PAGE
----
PerspectiveMaterials Science

Why Mineral Interfaces Matter

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Science  28 Mar 2014:
Vol. 343, Issue 6178, pp. 1441-1442
DOI: 10.1126/science.1250884

Throughout Earth, rocks respond to changing physical and chemical conditions by converting one rock type to another. These conversions have conventionally been described in terms of solid-state mechanisms, in which new minerals nucleate and grow through exchange of elements by diffusion. The slow rates of solid-state diffusion suggested geological time scales for these processes. However, rocks in Earth's crust are not dry (1), and even very low concentrations of aqueous solutions can increase reaction rates substantially (2). In the presence of a fluid phase, mineral conversions turn out to proceed not via solid-state diffusion but through dissolution and recrystallization at the mineral-fluid interface (3). Well beyond mineralogy, these insights may prove useful in developing new methods of materials synthesis, for carbon removal from the atmosphere, and for safe nuclear waste storage.

Depending on the chemical composition of the aqueous solution, the dissolution of even a few monolayers of a mineral surface can supersaturate an interfacial layer of solution with respect to another solid phase. If this phase can nucleate and grow on the parent substrate, inside the diffusion distance in the fluid, a feedback between the dissolution rate and the growth rate couples the two processes. This feedback allows the parent solid phase to be replaced by a product phase with different composition while maintaining its original dimensions.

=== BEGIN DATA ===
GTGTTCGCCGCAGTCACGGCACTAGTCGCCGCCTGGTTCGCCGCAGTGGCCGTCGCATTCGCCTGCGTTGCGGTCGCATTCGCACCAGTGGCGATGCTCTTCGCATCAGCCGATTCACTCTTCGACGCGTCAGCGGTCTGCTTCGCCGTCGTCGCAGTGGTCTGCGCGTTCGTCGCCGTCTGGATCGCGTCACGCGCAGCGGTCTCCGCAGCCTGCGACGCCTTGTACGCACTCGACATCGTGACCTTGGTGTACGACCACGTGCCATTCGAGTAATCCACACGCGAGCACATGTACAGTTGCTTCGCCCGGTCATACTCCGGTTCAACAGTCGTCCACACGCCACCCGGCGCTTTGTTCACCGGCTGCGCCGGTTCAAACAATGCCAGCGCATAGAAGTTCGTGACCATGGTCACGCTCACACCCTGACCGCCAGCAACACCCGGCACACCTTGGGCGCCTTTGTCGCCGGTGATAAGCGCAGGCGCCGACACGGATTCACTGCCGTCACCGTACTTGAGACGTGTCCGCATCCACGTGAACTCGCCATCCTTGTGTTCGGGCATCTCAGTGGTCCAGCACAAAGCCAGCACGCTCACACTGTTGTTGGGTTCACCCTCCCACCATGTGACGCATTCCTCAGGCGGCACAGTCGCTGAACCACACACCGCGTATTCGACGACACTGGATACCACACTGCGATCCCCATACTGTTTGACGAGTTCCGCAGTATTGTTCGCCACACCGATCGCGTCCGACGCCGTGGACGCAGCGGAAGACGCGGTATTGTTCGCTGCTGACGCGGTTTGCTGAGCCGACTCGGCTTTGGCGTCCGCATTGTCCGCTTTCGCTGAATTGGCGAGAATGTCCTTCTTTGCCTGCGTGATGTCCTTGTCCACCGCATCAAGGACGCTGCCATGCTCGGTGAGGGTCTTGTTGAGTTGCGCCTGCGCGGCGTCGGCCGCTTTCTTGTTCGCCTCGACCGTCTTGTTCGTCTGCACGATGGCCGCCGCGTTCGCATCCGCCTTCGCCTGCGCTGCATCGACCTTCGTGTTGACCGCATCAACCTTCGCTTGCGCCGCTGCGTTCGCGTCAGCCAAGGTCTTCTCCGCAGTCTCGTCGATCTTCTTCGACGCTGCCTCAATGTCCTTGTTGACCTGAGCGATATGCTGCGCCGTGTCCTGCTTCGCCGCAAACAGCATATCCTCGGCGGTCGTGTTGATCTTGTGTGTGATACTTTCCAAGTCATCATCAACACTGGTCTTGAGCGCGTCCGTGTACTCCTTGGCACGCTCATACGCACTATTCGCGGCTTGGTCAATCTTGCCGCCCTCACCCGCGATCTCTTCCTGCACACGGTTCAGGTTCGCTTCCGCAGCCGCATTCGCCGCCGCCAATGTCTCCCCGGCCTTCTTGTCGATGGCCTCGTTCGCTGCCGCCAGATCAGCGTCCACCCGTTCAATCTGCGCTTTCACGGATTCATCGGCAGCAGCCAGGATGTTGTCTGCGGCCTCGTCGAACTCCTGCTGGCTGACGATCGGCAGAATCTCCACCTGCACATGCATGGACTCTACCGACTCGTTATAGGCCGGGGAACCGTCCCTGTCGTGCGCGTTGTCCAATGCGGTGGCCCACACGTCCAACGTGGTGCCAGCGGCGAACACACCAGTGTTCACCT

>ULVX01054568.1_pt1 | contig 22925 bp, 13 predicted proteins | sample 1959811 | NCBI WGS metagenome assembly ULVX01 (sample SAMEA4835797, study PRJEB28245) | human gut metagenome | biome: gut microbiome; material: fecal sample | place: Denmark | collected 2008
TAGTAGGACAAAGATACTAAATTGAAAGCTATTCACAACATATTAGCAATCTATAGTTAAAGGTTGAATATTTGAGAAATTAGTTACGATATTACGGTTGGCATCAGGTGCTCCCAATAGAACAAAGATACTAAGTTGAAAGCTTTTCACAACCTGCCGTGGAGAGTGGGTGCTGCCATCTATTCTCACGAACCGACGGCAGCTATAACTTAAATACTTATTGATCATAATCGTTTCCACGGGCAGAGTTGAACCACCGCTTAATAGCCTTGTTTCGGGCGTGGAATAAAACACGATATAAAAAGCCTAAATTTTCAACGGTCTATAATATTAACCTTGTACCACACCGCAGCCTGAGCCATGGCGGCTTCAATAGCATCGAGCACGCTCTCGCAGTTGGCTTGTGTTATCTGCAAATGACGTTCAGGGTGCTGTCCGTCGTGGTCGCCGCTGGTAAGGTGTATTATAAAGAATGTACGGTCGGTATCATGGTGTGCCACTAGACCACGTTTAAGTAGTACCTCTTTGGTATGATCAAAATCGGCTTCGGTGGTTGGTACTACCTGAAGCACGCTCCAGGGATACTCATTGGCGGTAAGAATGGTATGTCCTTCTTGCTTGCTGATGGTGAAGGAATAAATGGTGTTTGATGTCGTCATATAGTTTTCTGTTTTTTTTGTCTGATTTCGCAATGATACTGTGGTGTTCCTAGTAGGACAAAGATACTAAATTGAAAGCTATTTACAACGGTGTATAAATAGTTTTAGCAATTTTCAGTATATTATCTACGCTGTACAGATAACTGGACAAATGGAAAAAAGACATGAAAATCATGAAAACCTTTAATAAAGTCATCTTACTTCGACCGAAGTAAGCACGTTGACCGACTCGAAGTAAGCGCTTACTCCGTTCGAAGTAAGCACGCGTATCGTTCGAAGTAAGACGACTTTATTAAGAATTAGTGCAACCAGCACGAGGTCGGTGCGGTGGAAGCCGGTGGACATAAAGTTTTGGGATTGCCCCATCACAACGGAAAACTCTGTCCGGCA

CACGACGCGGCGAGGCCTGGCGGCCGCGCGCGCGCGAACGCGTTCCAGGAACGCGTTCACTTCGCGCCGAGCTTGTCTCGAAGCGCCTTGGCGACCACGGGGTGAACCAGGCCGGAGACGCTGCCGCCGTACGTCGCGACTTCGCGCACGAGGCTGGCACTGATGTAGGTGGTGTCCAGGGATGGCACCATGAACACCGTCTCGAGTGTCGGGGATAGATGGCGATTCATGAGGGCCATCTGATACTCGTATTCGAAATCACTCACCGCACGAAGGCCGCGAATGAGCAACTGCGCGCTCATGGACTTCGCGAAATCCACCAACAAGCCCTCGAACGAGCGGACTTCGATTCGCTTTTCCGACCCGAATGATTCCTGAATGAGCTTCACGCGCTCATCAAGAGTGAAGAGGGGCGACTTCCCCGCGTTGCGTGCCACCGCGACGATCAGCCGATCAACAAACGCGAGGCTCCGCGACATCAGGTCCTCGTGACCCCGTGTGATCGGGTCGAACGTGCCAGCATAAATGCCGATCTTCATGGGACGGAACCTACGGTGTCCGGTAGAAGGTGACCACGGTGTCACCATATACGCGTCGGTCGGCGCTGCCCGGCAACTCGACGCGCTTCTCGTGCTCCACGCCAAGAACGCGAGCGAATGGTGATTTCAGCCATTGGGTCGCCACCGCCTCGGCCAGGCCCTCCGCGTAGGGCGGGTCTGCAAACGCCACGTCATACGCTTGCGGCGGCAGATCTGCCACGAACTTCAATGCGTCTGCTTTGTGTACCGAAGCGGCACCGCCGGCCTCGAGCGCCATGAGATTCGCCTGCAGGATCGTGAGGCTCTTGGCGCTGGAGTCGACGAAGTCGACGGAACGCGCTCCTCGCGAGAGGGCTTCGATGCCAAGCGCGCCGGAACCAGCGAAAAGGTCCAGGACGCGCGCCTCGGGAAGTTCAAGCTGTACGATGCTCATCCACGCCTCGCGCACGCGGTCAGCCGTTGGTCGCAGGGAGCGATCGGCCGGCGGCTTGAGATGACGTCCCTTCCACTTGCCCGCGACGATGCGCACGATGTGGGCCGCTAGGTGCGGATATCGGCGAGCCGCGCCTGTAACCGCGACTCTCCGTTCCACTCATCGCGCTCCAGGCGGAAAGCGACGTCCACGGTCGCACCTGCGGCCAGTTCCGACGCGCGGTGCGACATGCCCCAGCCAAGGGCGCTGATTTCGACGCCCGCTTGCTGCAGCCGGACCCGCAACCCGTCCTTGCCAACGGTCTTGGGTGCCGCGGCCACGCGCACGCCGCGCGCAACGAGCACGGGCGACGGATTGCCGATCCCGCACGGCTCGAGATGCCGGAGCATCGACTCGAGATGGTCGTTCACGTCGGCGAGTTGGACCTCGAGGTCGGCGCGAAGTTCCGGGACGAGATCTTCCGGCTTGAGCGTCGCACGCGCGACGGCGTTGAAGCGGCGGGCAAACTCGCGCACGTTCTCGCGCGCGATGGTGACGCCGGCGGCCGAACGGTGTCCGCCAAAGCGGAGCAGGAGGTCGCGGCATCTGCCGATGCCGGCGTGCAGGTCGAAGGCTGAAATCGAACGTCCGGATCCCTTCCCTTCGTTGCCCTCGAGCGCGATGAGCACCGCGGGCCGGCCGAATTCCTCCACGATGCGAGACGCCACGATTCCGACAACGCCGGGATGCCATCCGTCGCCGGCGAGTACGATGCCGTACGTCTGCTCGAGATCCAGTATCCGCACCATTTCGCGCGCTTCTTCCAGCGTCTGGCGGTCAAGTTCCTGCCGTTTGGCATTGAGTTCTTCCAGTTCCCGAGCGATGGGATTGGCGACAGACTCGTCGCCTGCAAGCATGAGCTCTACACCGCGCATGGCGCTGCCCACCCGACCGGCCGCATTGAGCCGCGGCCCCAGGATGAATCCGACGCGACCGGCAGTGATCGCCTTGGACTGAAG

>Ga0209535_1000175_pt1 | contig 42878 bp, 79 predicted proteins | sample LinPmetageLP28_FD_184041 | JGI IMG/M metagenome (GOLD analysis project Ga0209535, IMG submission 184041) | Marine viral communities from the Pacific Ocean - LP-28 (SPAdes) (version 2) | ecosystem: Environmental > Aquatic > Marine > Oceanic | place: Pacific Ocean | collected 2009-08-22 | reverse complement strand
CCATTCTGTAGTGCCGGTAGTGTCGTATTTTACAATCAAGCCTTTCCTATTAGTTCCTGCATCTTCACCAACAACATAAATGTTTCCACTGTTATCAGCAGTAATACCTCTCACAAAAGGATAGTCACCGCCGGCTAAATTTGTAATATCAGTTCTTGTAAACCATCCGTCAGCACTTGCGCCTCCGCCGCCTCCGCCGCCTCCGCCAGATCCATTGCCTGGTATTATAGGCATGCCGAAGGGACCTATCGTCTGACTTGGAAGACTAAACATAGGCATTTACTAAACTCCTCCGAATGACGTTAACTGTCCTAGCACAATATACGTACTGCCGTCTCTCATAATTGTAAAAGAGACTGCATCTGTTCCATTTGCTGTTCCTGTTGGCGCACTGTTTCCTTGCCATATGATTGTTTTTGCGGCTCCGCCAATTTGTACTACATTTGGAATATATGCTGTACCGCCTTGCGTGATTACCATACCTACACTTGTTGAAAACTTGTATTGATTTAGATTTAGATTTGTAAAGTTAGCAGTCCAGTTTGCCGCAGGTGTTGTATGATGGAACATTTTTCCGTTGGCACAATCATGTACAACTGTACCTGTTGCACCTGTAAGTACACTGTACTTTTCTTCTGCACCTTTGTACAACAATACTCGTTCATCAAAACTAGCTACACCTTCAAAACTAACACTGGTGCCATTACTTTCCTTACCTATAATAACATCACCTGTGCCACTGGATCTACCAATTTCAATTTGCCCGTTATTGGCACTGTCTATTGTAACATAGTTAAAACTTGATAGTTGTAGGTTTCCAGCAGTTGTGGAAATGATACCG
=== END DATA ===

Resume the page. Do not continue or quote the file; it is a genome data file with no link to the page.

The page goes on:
Such a “pseudomorphic” replacement was long thought to require a solid-state mechanism, especially given that crystallographic orientations from the parent can be transferred to the product phase. However, an interface-coupled dissolution-precipitation mechanism ( 4) can transfer crystallographic information via structural matching (epitaxy) when the product nucleates on the parent substrate. Depending on the degree of structural matching, a single parent crystal can be pseudomorphically replaced by a single crystal or a polycrystalline product through an interface-coupled mechanism.

For the complete replacement of one phase by another, surface coverage by the new phase should not armor the parent from further reaction; the product must have porosity and hence permeability to allow continued fluid access to the parent phase. The generation of porosity depends on the relative molar volumes of parent and product phases, as well as their relative solubility in the interfacial fluid. The product phase is more stable than the parent (and hence less soluble in the specific aqueous solution), meaning that more of the parent is dissolved than product precipitated within the same external dimensions; this generates porosity. Because of the close coupling between dissolution and precipitation, only the interfacial layer of fluid needs to be supersaturated with respect to the product phase.

Interfacial processes.

(A) Carbonated solution produces triangular dissolution etch-pits on the surface of brucite, Mg(OH)2, reflecting the trigonal symmetry of this mineral. Each step in this atomic force microscope image is a molecular monolayer (3). (B) Brucite dissolution is coupled to the precipitation of nanoparticles of a magnesium carbonate phase (13).

IMAGES: J. HÖVELMANN/UNIVERSITY OF MÜNSTER; REPRODUCED WITH PERMISSION FROM (3) (PANEL A) AND (13) (PANEL B)

The interaction of aqueous solutions with solids is ubiquitous throughout Earth, from chemical weathering at the surface to reactions deep in the crust (5). The dynamics of these large-scale processes ultimately depend on nanoscale mechanisms at the mineral-fluid interface, and the coupling of dissolution and precipitation forms the basis of our understanding of element transport in the crust. Understanding the nanoscale mechanisms of fluid-mineral interaction can be exploited to discover geo-inspired routes for the synthesis of functional materials.